The wait for the Motorola Droid Bionic is finally coming to an end, and Verizon’s first dual-core LTE phone will soon be upon us. The handset has garnered quite the following since we first saw it back in January and even the massive redesign didn’t seem to sway interest for the Bionic. Can the Bionic hold onto the hype once the smoke has cleared and it’s officially available to the world or was the hype all in the wait?
I’m not going to tell you that the Bionic will flop at all. No, the handset will likely do just fine in sales, but I do question whether people are actually genuinely excited about this Motorola product, or if it’s because this particular product has the guts most people have been looking for: a combination of an LTE radio and a dual-core processor. I’m going to go with the latter.
Single core is so last year and ever since the release of the Thunderbolt, many people have been looking forward to the first dual-core LTE phone, something Motorola promised eight months ago. But with delay after delay, will the Bionic deliver when it finally debuts?
This is still a Motorola phone we’re talking about and that means that we can expect a couple of things out of the gate. Number one being Motoblur, the custom UI that really butchers the experience of the phone. We’re not going to get into it that much here, though. Another thing we can expect from the Bionic, If history repeats itself, is that it will ship with the same display type as the Photon and the 2, which hinders the clarity of the qHD screen significantly. We’ll have to wait on the latter, but both Motoblur and the Pentile displays have become a given when it comes to Motorola phones, lately. (Droid-Life breaks down the Droid X 2′s display rather well here)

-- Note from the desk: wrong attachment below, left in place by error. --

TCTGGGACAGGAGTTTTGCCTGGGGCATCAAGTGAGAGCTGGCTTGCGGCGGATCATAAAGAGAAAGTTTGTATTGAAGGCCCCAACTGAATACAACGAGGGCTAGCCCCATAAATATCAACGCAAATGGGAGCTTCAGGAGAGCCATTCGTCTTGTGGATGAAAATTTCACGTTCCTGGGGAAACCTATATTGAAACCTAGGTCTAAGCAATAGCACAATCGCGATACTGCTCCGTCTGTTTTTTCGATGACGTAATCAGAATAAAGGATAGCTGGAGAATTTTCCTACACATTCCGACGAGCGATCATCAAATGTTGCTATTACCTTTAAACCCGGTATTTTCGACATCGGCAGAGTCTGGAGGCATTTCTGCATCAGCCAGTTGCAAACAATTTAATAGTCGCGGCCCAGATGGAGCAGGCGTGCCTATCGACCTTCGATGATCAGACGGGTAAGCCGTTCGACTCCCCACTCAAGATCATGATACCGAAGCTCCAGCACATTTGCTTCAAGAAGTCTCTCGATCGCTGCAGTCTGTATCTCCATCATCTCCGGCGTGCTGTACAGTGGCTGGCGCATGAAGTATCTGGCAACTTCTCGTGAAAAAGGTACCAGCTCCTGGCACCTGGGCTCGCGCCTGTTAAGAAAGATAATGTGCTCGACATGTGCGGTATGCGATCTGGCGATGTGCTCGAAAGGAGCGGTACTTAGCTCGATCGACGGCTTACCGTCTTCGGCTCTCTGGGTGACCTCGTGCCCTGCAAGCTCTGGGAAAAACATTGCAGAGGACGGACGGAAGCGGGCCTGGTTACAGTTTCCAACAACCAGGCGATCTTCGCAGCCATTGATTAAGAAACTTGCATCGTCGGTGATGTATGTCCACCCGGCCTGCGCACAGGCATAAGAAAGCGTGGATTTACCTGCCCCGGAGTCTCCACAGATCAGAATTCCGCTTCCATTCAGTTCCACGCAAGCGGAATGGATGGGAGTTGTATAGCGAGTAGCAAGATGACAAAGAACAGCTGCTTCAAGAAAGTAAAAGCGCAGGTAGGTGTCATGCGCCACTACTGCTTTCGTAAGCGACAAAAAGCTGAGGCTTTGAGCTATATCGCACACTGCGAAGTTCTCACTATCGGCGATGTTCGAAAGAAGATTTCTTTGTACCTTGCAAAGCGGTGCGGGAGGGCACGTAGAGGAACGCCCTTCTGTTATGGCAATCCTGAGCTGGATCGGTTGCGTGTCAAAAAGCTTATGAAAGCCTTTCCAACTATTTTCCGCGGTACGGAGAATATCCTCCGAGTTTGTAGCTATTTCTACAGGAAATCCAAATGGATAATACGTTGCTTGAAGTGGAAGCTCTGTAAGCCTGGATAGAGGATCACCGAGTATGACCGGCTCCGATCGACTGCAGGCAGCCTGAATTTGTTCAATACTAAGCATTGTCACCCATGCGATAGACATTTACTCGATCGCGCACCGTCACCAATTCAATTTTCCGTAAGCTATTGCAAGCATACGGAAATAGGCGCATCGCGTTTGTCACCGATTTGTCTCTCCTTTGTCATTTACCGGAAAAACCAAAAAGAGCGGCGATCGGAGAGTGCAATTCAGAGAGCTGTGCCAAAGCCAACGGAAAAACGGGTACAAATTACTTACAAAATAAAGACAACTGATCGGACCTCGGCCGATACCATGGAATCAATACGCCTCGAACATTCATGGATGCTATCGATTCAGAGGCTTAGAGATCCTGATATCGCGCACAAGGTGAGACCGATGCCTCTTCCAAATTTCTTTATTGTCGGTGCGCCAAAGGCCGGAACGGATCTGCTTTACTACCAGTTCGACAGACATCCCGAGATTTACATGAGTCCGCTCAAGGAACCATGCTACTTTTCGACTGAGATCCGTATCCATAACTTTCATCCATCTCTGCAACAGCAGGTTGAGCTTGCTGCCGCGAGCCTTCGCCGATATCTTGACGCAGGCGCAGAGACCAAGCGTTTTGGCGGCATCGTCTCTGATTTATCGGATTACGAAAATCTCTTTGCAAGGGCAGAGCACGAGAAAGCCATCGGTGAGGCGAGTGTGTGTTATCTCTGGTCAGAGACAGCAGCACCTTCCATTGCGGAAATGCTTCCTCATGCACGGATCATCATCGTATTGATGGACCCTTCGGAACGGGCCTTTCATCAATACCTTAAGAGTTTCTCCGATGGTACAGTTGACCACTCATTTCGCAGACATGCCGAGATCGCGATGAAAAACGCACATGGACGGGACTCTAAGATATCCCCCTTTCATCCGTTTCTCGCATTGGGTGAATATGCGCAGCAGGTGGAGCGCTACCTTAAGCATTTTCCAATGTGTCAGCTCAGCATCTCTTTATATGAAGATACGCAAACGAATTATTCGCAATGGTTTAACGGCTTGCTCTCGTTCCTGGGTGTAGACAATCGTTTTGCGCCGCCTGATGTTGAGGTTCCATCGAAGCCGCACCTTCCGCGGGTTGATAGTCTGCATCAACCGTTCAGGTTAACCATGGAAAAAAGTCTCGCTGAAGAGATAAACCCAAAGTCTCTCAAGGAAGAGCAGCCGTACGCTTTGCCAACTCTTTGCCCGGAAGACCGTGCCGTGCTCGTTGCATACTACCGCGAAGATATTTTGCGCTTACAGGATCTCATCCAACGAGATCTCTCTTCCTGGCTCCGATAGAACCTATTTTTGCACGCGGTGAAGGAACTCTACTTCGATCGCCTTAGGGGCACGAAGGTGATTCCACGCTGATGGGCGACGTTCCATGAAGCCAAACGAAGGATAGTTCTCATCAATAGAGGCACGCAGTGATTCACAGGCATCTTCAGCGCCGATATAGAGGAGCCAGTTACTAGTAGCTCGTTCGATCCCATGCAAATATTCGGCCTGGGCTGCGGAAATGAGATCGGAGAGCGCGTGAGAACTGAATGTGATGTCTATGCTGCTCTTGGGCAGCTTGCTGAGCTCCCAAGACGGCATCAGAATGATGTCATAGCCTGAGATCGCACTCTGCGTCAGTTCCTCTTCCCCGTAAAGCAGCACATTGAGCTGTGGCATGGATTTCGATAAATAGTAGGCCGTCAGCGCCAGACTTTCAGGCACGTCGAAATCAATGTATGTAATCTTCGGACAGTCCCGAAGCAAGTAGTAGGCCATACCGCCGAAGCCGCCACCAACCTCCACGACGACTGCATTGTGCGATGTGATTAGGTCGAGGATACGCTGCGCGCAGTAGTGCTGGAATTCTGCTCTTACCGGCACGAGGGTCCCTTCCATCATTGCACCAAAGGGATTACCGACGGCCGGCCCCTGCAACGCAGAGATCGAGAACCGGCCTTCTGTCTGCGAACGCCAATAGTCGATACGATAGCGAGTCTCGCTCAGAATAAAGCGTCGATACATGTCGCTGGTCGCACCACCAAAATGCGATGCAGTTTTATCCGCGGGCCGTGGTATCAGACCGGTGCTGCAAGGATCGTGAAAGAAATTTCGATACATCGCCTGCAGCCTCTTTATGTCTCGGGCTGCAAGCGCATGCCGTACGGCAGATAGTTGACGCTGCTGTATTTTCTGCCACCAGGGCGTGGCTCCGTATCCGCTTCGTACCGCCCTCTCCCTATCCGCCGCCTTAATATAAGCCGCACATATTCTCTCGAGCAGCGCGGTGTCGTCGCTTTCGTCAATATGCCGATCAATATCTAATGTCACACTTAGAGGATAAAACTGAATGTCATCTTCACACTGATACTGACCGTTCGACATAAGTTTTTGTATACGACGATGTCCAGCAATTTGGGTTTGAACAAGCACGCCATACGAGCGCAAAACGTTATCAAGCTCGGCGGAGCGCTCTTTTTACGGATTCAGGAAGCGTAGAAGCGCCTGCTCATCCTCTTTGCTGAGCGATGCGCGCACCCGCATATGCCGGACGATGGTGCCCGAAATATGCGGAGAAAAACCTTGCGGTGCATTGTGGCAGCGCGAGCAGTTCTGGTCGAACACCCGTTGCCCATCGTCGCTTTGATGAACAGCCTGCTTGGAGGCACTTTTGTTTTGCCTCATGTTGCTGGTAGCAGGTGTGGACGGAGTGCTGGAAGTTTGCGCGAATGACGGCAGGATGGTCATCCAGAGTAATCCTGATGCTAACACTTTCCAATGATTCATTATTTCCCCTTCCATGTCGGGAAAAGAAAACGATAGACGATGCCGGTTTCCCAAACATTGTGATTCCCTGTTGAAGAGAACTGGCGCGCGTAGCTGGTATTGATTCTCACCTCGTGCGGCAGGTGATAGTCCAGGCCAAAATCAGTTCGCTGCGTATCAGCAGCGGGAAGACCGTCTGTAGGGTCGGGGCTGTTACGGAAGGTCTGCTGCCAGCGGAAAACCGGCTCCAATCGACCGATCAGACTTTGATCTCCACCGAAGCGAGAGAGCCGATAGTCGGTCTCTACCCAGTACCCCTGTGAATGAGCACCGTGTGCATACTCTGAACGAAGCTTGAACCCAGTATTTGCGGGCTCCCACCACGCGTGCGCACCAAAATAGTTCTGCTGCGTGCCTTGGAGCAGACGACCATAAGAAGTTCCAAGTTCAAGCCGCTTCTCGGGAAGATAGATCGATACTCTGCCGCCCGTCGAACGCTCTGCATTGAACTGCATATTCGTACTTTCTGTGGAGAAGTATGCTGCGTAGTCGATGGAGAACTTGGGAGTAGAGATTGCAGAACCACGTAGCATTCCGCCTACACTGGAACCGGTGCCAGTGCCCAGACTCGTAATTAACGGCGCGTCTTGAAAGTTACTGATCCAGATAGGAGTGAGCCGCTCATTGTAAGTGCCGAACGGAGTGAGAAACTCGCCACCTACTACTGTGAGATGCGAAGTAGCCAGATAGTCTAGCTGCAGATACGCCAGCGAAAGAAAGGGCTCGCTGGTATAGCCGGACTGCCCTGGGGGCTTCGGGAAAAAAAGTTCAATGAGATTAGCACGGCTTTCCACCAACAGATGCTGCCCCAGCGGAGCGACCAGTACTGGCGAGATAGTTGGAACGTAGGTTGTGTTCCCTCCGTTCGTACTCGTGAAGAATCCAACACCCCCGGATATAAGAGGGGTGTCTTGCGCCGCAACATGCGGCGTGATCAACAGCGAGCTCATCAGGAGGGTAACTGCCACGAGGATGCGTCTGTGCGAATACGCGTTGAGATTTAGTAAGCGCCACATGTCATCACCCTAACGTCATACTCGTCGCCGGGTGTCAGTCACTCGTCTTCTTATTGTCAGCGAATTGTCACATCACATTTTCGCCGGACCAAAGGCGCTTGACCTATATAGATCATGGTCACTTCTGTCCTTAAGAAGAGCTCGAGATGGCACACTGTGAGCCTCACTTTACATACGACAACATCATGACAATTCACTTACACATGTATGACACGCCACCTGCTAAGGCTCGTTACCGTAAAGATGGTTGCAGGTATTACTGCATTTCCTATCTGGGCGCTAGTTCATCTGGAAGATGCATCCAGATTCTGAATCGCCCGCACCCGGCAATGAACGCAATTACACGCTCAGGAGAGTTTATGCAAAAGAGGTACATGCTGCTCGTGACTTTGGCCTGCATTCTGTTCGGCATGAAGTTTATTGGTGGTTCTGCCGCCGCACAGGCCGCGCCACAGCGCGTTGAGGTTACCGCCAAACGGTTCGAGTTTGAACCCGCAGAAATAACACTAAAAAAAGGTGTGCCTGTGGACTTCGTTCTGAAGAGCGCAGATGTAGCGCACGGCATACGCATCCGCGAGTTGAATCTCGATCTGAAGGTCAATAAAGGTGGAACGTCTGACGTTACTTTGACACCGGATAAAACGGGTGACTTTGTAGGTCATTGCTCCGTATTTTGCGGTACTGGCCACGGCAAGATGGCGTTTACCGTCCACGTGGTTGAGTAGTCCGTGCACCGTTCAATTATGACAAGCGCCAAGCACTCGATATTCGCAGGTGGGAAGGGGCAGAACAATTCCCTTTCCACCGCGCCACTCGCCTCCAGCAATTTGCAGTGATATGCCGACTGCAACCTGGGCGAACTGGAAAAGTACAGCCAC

The newly redesigned Bionic got some hands-on love recently, and we were surprised to see that the handset itself didn’t seem to shave much weight off. This is likely due to the LTE radio, which still needs to mature before you’ll see smaller handsets but the Bionic is still a chunker. The redesign itself basically involved taking another handset’s design and using that instead of going back to the drawing board for the Bionic. Judging from the pictures below, the Bionic looks like a thicker Droid X 2, and nothing more.
If the majority of the hype behind the Droid Bionic is mostly due to its LTE/dual-core CPU combo, then the hype will be short-lived. According to the leaked Verizon roadmap, the Samsung Stratosphere should launch the same day, and there’s a good chance that it’s the U.S. version of the Galaxy S 2, which ships with a 1.2GHz dual-core processor. With more than one dual-core/LTE option available on launch day, we’ll soon see if the Droid Bionic really got it right, or if it got it right at the time.
So if you’re interested in the Droid Bionic, what’s the main draw for you? Could a device with similar specs sway you, or are you dead set on the Bionic?
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